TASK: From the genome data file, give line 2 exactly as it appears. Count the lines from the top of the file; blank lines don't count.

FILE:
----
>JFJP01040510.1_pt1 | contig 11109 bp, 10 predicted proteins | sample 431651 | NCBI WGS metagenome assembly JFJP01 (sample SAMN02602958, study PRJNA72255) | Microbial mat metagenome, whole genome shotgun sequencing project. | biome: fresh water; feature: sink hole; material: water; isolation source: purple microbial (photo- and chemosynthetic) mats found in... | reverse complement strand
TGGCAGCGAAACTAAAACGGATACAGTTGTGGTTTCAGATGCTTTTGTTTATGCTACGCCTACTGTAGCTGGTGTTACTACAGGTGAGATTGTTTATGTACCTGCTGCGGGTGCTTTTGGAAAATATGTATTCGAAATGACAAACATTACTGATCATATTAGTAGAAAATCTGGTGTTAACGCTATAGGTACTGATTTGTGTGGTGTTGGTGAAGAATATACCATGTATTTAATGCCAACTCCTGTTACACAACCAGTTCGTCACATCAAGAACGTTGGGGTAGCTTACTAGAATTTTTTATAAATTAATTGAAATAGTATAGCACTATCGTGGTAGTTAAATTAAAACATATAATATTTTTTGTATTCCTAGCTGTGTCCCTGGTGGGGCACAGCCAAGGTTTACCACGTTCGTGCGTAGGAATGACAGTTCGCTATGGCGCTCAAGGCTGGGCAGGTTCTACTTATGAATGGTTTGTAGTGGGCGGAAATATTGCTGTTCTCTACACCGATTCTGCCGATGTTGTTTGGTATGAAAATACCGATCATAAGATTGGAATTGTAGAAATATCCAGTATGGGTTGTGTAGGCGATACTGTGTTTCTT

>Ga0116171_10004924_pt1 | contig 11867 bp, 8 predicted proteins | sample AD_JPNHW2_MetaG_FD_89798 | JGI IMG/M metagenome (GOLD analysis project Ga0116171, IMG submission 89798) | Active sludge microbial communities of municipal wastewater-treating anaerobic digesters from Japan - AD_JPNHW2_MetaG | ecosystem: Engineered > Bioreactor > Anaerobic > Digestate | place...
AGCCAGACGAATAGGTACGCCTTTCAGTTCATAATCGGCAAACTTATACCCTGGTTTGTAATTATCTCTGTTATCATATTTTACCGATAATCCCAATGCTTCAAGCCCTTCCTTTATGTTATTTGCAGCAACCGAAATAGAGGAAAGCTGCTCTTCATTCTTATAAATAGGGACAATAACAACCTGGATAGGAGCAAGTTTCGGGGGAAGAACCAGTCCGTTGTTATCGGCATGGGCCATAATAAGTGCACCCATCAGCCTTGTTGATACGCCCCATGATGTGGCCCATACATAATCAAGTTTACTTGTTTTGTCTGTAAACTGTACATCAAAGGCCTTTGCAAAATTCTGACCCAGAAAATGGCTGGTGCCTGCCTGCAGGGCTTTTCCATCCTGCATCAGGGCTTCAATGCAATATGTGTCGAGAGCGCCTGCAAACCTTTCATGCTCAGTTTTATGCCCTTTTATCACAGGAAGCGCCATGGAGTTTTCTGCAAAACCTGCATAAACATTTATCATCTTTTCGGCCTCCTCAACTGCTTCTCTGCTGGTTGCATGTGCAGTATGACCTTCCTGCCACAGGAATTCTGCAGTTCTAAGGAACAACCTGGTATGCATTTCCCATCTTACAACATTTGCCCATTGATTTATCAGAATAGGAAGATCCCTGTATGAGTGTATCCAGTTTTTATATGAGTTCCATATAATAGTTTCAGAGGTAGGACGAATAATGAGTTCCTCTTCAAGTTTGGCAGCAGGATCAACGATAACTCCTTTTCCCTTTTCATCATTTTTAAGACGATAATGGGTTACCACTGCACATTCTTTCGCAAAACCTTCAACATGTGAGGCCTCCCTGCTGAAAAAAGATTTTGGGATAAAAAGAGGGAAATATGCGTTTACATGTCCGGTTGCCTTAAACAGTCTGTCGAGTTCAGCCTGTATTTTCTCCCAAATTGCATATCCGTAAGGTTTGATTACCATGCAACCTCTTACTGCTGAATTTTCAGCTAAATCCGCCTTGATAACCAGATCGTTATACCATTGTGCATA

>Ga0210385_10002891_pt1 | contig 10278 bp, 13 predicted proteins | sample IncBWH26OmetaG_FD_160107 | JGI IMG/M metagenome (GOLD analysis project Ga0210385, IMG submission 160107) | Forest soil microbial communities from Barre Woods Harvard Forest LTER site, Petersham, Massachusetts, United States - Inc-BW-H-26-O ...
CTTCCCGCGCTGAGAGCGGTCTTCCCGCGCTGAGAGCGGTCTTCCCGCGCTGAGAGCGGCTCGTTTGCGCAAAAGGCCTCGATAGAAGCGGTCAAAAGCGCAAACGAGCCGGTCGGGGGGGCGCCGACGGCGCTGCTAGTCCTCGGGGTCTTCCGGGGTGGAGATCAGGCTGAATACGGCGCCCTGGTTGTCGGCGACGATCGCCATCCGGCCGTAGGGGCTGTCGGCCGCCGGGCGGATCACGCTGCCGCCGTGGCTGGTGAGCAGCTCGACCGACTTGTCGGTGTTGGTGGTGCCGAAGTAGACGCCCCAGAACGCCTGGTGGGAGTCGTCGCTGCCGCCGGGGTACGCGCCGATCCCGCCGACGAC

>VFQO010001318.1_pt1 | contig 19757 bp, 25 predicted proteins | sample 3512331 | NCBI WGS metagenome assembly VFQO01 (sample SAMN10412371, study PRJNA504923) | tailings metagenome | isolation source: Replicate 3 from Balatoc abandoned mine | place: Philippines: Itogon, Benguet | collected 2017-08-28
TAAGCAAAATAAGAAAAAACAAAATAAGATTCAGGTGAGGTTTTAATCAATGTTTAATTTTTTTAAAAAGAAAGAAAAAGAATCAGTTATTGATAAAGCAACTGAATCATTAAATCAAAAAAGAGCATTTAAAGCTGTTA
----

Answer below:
TGGCAGCGAAACTAAAACGGATACAGTTGTGGTTTCAGATGCTTTTGTTTATGCTACGCCTACTGTAGCTGGTGTTACTACAGGTGAGATTGTTTATGTACCTGCTGCGGGTGCTTTTGGAAAATATGTATTCGAAATGACAAACATTACTGATCATATTAGTAGAAAATCTGGTGTTAACGCTATAGGTACTGATTTGTGTGGTGTTGGTGAAGAATATACCATGTATTTAATGCCAACTCCTGTTACACAACCAGTTCGTCACATCAAGAACGTTGGGGTAGCTTACTAGAATTTTTTATAAATTAATTGAAATAGTATAGCACTATCGTGGTAGTTAAATTAAAACATATAATATTTTTTGTATTCCTAGCTGTGTCCCTGGTGGGGCACAGCCAAGGTTTACCACGTTCGTGCGTAGGAATGACAGTTCGCTATGGCGCTCAAGGCTGGGCAGGTTCTACTTATGAATGGTTTGTAGTGGGCGGAAATATTGCTGTTCTCTACACCGATTCTGCCGATGTTGTTTGGTATGAAAATACCGATCATAAGATTGGAATTGTAGAAATATCCAGTATGGGTTGTGTAGGCGATACTGTGTTTCTT